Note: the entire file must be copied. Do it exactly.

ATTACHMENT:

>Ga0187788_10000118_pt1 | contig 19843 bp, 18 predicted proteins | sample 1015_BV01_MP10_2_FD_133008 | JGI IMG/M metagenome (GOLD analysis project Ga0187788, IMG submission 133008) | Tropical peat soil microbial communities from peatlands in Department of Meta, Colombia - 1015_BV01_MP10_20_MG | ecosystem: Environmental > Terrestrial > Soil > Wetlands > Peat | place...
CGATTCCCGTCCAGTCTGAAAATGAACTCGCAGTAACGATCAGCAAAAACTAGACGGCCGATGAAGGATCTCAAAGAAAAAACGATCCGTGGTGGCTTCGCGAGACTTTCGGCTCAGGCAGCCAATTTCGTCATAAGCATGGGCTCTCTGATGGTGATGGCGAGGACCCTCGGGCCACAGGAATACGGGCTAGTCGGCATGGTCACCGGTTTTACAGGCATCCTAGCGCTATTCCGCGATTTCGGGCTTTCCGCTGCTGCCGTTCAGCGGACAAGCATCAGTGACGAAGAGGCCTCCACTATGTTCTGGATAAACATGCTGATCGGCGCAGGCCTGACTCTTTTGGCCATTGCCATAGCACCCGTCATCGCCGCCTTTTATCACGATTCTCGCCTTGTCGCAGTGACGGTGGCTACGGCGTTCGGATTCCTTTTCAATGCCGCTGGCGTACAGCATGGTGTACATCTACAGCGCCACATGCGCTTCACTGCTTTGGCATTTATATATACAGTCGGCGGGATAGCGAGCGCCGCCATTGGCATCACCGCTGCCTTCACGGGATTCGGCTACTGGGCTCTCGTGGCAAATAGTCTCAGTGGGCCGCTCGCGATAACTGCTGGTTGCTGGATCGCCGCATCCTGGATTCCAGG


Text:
>Ga0187788_10000118_pt1 | contig 19843 bp, 18 predicted proteins | sample 1015_BV01_MP10_2_FD_133008 | JGI IMG/M metagenome (GOLD analysis project Ga0187788, IMG submission 133008) | Tropical peat soil microbial communities from peatlands in Department of Meta, Colombia - 1015_BV01_MP10_20_MG | ecosystem: Environmental > Terrestrial > Soil > Wetlands > Peat | place...
CGATTCCCGTCCAGTCTGAAAATGAACTCGCAGTAACGATCAGCAAAAACTAGACGGCCGATGAAGGATCTCAAAGAAAAAACGATCCGTGGTGGCTTCGCGAGACTTTCGGCTCAGGCAGCCAATTTCGTCATAAGCATGGGCTCTCTGATGGTGATGGCGAGGACCCTCGGGCCACAGGAATACGGGCTAGTCGGCATGGTCACCGGTTTTACAGGCATCCTAGCGCTATTCCGCGATTTCGGGCTTTCCGCTGCTGCCGTTCAGCGGACAAGCATCAGTGACGAAGAGGCCTCCACTATGTTCTGGATAAACATGCTGATCGGCGCAGGCCTGACTCTTTTGGCCATTGCCATAGCACCCGTCATCGCCGCCTTTTATCACGATTCTCGCCTTGTCGCAGTGACGGTGGCTACGGCGTTCGGATTCCTTTTCAATGCCGCTGGCGTACAGCATGGTGTACATCTACAGCGCCACATGCGCTTCACTGCTTTGGCATTTATATATACAGTCGGCGGGATAGCGAGCGCCGCCATTGGCATCACCGCTGCCTTCACGGGATTCGGCTACTGGGCTCTCGTGGCAAATAGTCTCAGTGGGCCGCTCGCGATAACTGCTGGTTGCTGGATCGCCGCATCCTGGATTCCAGG